June 10, 2019 — The Swiss National Supercomputing Centre CSCS of ETH Zurich will represent Switzerland in a joint endeavor to acquire, build and deploy a world-class computing and data infrastructure at the IT Center for Science’s datacenter in Kajaani, Finland. Eight countries and the EU will participate in this unique joint endeavor that will deploy by the end of 2020 one of the fastest and most advanced supercomputers in the world, providing highly competitive HPC resources for Europe’s scientific, industrial and public users.
The consortium has been selected by the EuroHPC Joint Undertaking, a high-performance computing (HPC) initiative launched by the European Commission and supported by 25 European Member States and three Associated Countries. The EuroHPC Governing Board decided on the 5th of June 2019 to place three pre-exascale supercomputers in Finland, Italy, and Spain.
CSCS will contribute to the project with its extensive, multi-year experience in making hybrid GPU accelerated HPC systems available to science. Back in 2013 CSCS was one of the first centers worldwide to introduce with “Piz Daint”, a petascale hybrid supercomputer using GPU as accelerators.
The State Secretariat for Education, Research and Innovation (SERI) contributes to the involvement of the ETH Zürich with up to EUR 10 Million. The aspects related to how Swiss scientists will get access to the additional computational resources will be announced in the next months. In parallel, CSCS will continue in the implementation of the national High-Performance Computing and Networking (HPCN) initiative whose next financing period (2021-2024) has been recently approved.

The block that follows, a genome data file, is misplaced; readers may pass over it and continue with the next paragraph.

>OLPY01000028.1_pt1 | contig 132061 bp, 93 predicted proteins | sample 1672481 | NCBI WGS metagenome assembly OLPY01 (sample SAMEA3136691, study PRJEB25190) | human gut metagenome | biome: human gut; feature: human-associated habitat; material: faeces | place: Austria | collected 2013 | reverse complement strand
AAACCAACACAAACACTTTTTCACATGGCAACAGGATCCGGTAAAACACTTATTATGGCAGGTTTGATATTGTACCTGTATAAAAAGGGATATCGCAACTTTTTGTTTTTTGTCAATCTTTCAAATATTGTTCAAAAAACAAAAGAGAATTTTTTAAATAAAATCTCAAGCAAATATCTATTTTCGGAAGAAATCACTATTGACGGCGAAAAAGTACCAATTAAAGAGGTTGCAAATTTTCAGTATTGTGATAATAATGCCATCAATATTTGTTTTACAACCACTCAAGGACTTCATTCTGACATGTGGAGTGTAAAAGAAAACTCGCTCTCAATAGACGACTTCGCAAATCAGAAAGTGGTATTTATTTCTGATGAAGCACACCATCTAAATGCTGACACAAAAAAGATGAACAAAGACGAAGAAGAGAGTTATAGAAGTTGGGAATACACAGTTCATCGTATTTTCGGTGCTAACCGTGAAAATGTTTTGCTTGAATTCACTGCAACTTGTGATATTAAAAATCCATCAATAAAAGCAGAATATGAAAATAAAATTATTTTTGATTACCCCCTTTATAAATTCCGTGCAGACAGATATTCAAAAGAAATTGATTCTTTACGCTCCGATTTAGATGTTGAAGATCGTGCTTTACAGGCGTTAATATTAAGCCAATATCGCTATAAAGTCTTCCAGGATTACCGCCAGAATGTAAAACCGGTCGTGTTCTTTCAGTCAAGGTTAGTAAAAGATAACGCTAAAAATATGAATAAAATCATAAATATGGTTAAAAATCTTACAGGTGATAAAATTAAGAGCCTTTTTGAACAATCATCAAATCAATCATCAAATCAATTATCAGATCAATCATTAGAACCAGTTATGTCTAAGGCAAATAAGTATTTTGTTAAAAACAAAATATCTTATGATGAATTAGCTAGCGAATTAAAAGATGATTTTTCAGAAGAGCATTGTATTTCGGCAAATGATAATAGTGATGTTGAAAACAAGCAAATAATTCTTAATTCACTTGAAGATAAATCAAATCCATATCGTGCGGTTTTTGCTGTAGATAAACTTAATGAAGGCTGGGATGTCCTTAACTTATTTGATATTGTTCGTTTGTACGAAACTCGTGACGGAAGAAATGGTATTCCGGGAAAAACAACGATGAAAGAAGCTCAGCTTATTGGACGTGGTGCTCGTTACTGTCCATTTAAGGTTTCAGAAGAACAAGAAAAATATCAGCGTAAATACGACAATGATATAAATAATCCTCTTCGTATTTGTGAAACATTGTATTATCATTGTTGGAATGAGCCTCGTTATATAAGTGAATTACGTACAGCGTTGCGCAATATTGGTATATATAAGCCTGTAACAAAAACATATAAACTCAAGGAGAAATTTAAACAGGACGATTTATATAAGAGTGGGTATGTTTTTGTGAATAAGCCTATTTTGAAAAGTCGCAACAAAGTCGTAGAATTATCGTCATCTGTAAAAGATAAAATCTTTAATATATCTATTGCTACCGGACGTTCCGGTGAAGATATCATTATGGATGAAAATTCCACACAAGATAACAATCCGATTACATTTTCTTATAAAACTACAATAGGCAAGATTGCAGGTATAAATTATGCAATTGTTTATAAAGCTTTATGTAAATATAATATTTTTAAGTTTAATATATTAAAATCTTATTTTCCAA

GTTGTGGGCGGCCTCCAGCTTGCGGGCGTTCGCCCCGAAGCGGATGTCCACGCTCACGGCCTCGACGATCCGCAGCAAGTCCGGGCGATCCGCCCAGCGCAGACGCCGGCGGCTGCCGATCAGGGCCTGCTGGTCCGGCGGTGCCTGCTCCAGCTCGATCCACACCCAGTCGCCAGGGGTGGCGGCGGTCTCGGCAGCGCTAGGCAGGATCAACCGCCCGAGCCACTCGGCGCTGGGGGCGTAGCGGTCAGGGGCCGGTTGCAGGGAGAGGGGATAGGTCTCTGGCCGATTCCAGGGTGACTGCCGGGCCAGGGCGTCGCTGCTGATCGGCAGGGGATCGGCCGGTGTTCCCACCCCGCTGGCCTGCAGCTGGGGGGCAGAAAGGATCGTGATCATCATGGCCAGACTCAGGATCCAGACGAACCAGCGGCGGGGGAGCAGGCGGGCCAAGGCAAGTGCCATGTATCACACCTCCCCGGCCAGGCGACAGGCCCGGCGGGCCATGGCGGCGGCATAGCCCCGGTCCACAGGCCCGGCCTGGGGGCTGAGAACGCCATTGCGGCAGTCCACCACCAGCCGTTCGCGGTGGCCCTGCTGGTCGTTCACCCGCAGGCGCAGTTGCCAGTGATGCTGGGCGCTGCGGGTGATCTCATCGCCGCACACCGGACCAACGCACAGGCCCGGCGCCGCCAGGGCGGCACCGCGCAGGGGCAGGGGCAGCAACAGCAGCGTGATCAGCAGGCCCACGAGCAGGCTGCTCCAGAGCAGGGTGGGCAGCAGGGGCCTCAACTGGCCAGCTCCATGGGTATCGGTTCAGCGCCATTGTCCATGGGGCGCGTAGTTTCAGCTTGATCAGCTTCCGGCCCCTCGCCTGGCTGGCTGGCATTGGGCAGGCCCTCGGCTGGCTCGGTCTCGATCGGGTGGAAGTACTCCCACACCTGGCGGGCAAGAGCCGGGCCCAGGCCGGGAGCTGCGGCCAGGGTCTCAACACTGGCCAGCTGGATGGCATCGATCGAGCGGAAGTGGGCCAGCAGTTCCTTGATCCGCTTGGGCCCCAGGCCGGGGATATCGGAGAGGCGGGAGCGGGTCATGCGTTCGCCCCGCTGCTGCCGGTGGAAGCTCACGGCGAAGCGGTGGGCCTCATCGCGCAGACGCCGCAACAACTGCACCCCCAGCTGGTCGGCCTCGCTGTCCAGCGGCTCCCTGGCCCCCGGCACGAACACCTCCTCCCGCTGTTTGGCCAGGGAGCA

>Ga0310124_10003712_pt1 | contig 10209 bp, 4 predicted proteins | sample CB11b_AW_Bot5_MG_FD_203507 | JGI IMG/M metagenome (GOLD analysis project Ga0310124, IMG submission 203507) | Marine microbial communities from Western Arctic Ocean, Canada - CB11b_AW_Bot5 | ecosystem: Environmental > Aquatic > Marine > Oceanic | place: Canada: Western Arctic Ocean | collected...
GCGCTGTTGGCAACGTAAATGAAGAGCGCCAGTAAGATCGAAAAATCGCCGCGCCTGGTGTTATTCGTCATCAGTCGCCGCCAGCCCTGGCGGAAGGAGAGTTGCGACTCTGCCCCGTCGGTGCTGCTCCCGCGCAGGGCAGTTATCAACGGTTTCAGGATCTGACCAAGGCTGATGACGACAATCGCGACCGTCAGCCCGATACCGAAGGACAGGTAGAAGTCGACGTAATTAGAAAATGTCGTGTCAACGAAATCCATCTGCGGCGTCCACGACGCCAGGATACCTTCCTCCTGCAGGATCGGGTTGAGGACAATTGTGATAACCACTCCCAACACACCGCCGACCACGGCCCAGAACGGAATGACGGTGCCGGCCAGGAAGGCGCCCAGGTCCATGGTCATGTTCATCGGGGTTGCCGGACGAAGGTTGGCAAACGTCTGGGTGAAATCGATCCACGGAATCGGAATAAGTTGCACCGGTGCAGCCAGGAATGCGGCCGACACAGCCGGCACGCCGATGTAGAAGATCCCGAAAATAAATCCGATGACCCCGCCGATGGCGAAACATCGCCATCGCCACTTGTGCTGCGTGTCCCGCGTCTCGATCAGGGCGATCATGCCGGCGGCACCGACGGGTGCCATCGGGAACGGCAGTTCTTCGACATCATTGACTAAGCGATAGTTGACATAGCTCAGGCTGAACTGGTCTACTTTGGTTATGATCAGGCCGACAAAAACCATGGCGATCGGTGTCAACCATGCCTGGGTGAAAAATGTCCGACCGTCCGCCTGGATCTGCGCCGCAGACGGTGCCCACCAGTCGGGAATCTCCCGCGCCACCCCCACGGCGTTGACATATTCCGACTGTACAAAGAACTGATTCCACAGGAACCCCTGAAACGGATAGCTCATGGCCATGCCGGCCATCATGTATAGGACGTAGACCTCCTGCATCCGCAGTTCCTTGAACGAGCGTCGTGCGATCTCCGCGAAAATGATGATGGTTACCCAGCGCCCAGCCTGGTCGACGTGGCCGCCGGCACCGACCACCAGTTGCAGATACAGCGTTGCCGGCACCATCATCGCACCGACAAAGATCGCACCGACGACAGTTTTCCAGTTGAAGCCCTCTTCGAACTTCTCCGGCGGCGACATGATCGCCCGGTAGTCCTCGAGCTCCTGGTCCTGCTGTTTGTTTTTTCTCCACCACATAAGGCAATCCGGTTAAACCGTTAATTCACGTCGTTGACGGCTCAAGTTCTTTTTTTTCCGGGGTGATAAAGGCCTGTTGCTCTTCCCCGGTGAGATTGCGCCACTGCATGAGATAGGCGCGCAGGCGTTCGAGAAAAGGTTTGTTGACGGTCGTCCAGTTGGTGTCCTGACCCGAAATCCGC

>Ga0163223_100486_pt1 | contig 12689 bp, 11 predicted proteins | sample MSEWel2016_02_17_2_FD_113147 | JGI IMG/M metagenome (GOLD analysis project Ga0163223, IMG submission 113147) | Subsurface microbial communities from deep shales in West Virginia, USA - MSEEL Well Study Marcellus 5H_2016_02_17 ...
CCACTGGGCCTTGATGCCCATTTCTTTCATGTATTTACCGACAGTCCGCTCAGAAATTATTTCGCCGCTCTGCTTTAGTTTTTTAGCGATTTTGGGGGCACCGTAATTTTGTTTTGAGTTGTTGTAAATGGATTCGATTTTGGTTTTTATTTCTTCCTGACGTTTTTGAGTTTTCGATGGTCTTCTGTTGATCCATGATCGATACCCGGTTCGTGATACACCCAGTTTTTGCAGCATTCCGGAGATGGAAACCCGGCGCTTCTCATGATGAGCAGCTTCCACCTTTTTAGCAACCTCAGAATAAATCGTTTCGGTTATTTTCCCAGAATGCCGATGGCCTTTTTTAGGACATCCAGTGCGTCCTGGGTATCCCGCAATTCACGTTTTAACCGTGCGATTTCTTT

Peter Brönnimann, scientific advisor at SERI, comments as follows the decision of EuroHPC: “We at SERI are delighted about the active participation of ETH Zurich & CSCS in the Finnish winning consortium for the procurement of a pre-exascale system. The commitment of Swiss Excellence to the EuroHPC effort, in general, is substantial, and we are convinced that this will have a significant positive impact on the planned HPC ecosystem in Europe.”
Prof. Thomas Schulthess, director of CSCS, adds: “The approval of our proposal demonstrates how forward-looking our decisions related to the introduction of GPU have been. We are looking forward to providing scientists from Switzerland and Europe a state of the art supercomputing environment to solve important challenges in science.”
The LUMI (Large Unified Modern Infrastructure) consortium countries are Finland, Belgium, Czech Republic, Denmark, Norway, Poland, Sweden and Switzerland. Estonia and the Netherlands may join the consortium in the near future. Lumi means snow in Finnish. For additional information, click here.